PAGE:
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DIY co2?

2371 Views 14 Replies 7 Participants Last post by  TAF CAF
So what do you think about this plan for a 55g for now. I'm looking into pressurized but I want to give this a try first to see how it works. It's a pretty simple design and it's similar to one I'm using on a 10g. I have 2 1L bottles on the 10g that are connected to 1 line.

The 10g is producing a decent amount of co2 and it looks like its getting diffused for the most part. I'll probably start 2 a week before I start the 2nd group so I don't have to change all 4 at once.
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The only trouble is how to tell when a bottle is running low. On my 55 I am now running two large juice jugs and have two diffusors. It is easy for me to see when one is running out.

Of course, if you keep on a regular schedule for changes, then you don't have to worry about it, but I would tie a string on the next bottle to change so you don't forget what side you are on.
What size jugs are they, like 1 gallon? I think I like that idea a little more, what kind of diffusers do you have, and what amounts of yeast and sugar do you put in?
I think they are 1 gallon. You can get them at Wal-Mart I think. There is a big one that is kinda square on the base. I have started using juice jugs instead of soda bottles since they have more stable bottoms to them.

I use two cups of sugar, one full teaspoon of baking soda (slows the reaction), and about a quarter teaspoon of yeast.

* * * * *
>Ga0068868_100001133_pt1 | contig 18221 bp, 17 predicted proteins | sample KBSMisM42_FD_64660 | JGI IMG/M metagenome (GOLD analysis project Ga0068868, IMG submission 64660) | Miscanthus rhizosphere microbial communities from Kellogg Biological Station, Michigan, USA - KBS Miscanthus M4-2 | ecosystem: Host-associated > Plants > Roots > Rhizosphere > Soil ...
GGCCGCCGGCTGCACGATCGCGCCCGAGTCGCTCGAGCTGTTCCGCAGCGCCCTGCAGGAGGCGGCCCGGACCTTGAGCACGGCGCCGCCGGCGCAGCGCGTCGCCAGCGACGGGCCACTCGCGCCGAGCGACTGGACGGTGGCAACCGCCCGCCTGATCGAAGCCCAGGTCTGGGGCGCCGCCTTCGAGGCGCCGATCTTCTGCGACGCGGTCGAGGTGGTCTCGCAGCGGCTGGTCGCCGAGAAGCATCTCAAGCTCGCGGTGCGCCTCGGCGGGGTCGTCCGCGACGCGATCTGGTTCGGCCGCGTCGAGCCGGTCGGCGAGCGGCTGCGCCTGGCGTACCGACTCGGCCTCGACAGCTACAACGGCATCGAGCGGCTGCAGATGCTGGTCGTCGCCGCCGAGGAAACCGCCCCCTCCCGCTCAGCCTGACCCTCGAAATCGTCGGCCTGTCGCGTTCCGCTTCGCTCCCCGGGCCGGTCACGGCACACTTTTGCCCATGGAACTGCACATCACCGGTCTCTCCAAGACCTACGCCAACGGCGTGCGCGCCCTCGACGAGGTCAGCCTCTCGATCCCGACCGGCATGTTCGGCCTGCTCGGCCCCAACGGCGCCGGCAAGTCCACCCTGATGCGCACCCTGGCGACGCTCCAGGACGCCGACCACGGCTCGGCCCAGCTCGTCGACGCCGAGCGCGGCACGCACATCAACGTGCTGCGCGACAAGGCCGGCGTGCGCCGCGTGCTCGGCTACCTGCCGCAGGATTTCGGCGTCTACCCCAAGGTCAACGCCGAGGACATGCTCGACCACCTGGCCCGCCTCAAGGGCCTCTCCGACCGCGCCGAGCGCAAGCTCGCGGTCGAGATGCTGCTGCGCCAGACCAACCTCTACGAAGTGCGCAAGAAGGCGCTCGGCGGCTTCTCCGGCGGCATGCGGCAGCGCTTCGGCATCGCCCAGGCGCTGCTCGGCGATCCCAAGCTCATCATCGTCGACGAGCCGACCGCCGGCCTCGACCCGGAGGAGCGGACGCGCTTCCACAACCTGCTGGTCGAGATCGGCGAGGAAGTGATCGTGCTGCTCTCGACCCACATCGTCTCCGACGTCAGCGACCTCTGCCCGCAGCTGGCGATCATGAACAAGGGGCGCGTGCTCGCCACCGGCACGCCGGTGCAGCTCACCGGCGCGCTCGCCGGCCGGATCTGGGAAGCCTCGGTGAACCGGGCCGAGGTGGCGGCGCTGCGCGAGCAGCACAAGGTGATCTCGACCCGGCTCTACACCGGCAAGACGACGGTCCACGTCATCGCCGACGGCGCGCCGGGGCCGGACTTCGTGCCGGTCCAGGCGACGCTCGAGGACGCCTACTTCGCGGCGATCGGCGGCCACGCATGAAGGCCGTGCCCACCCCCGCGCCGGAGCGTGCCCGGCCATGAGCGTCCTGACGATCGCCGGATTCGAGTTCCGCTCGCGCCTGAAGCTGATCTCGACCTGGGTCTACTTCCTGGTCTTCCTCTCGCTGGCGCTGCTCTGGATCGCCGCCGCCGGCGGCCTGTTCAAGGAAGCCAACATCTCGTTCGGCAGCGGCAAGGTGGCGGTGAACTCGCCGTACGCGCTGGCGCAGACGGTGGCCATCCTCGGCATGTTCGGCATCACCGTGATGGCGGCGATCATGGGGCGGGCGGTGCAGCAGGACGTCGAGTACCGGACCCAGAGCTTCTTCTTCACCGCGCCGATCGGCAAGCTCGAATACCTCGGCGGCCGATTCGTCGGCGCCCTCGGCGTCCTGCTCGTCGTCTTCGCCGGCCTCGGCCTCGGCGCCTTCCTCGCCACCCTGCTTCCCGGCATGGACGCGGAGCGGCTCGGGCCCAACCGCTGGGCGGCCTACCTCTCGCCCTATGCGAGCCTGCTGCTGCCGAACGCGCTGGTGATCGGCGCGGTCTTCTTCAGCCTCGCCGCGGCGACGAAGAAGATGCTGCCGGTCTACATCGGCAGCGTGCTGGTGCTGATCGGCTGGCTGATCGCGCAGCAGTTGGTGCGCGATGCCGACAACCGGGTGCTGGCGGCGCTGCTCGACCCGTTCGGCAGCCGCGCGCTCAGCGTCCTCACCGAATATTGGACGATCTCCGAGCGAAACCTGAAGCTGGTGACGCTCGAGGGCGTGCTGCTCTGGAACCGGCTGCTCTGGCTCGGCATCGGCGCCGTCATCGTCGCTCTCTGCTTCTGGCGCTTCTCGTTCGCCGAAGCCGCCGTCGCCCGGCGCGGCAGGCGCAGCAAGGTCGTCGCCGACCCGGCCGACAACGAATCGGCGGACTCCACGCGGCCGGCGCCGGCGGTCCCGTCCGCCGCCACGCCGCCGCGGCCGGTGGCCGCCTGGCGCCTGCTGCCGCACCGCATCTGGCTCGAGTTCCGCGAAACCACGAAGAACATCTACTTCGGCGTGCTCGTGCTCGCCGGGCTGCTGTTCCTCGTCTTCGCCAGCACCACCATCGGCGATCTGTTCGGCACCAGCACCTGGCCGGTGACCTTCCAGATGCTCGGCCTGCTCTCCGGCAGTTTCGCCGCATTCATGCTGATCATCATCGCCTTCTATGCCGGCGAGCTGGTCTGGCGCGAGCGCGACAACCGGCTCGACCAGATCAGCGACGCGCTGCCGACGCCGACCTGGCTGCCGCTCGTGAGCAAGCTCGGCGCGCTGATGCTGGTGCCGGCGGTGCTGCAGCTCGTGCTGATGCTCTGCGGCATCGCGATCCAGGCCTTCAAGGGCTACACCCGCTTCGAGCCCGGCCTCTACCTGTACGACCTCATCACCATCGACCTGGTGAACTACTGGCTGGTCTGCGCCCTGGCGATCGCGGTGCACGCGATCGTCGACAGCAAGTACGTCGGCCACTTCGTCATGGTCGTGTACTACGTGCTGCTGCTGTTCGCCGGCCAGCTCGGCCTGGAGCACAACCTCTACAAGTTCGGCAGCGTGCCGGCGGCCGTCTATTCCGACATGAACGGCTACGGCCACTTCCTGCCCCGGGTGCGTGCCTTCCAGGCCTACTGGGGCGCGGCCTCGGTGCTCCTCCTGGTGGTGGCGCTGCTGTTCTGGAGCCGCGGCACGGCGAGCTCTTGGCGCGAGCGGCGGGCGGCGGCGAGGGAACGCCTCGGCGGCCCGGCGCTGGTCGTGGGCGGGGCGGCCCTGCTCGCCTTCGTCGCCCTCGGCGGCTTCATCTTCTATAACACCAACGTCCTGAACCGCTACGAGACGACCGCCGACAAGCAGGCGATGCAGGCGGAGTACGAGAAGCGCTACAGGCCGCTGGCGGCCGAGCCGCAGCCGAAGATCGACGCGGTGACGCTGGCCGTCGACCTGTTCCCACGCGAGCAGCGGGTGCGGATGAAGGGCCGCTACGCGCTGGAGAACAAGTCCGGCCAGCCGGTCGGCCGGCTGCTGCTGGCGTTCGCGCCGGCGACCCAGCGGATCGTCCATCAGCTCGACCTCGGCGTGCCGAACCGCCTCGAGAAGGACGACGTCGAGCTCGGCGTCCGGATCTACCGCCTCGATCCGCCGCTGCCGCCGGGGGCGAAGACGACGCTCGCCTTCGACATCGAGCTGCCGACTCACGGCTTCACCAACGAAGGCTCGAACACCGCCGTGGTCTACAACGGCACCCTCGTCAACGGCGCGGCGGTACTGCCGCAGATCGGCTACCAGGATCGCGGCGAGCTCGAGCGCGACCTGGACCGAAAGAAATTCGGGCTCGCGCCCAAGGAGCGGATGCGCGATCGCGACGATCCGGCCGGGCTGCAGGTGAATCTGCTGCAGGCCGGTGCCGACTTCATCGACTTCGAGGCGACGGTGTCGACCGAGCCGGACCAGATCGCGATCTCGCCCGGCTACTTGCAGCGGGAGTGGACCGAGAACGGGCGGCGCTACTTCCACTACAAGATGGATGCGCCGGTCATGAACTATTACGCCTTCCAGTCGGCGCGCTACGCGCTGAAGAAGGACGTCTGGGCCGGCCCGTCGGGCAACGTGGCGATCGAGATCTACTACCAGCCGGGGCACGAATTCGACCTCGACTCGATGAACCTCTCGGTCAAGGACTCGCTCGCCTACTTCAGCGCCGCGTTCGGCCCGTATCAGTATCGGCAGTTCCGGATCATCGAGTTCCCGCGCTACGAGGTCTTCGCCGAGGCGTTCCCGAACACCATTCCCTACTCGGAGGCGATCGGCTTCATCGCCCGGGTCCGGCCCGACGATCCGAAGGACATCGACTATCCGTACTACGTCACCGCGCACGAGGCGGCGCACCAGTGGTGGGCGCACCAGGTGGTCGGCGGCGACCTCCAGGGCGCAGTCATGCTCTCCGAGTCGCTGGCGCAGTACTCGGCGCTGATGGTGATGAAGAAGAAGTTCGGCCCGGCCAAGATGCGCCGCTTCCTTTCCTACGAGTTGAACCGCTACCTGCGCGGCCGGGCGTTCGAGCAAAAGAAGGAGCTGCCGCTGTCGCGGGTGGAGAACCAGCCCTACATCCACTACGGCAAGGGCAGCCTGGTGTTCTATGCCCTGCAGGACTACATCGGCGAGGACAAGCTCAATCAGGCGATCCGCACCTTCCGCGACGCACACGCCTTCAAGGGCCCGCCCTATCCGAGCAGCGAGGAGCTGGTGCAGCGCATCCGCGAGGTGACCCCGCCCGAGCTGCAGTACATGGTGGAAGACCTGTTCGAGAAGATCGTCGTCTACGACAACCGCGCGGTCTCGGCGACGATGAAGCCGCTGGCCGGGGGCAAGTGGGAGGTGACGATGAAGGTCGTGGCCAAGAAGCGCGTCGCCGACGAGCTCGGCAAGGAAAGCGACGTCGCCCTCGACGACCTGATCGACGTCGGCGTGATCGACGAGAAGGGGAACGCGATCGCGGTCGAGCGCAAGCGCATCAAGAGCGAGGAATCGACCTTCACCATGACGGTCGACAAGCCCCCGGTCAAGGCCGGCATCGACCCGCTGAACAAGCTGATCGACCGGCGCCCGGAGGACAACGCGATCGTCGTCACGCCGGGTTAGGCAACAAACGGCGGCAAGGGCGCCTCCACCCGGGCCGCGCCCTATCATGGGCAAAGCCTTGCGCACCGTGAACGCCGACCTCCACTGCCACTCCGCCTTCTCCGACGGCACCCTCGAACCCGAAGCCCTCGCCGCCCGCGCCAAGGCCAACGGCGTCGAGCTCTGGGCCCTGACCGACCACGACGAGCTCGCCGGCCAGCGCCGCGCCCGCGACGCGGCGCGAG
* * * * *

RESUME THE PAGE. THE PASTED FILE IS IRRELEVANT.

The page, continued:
For diffusors, I have tried many including the haygen ladder, but for very cost effective, I usually use fine bubble under-gravel diffusors and set them to mist right near or under my powerhead intake.

Right now I am trying out a pretty glass/ceramic one and it mists very fine, but takes a huge amount of pressure to get going.

Here is a thread about a good way to make your bottle caps and a bubble counter if you are interested:
are the fine bubble undergravel stones you're talking about the plastic ones? and do the have a limited life span or have you seen them last pretty long?
Yep, just white (I think they are plasic) and very handy since most of them come with air line connectors in the package.

I have used the same ones for years. Eventually they get a little brown and crudgy looking, but it never seemed to affect how they work.
Just tee straight across all 4 bottles. No need for the middle stage (vertically).
Would you want to add maybe one separator bottle to keep some of the yeast goodie out of the diffuser? You could use it as a bubble counter too.

Here's a few pics, but neither shows 4 bottles connected to one separator.

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Left C: You should really give credit to the site where you took those pictures from.

I use two cups of sugar, one full teaspoon of baking soda (slows the reaction), and about a quarter teaspoon of yeast.
Baking soda Does NOT slow the reaction. It slows acidity build up which can kill your yeast.
Don't think I would do the tied together one. Half the reason for the seperator is to protect from getting mix pumped into the tank if the bottle tipped over. Doesn't help if they both tip over at the same time.
Baking soda Does NOT slow the reaction. It slows acidity build up which can kill your yeast.

Okay... so it prolongs the usefullness of the reaction. All I know is it slows down the rate at which you have to change out bottles.
When I ran a similar setup setup, I ran 2 check valves for the 4 bottles. Using a check valve after each (T piece) set of 2 bottles, maintains pressure across the system when you remove the bottles to replace them.

Your design looks just like mine, except for I had 2 CV's rather than 6. For consistent CO2 levels, rotate which side you replace each week.
alright thanks for all the input, for some reason I just didn't think of using larger bottles lol, so I'll end up using 2 gal containers which is about 3.8 L each, which should be enough. I don't know if I'm going to connect them or not, I think 2 separate ones should be ok.
Yea, the larger bottles do come in handy. I only have to change them about a month apart.
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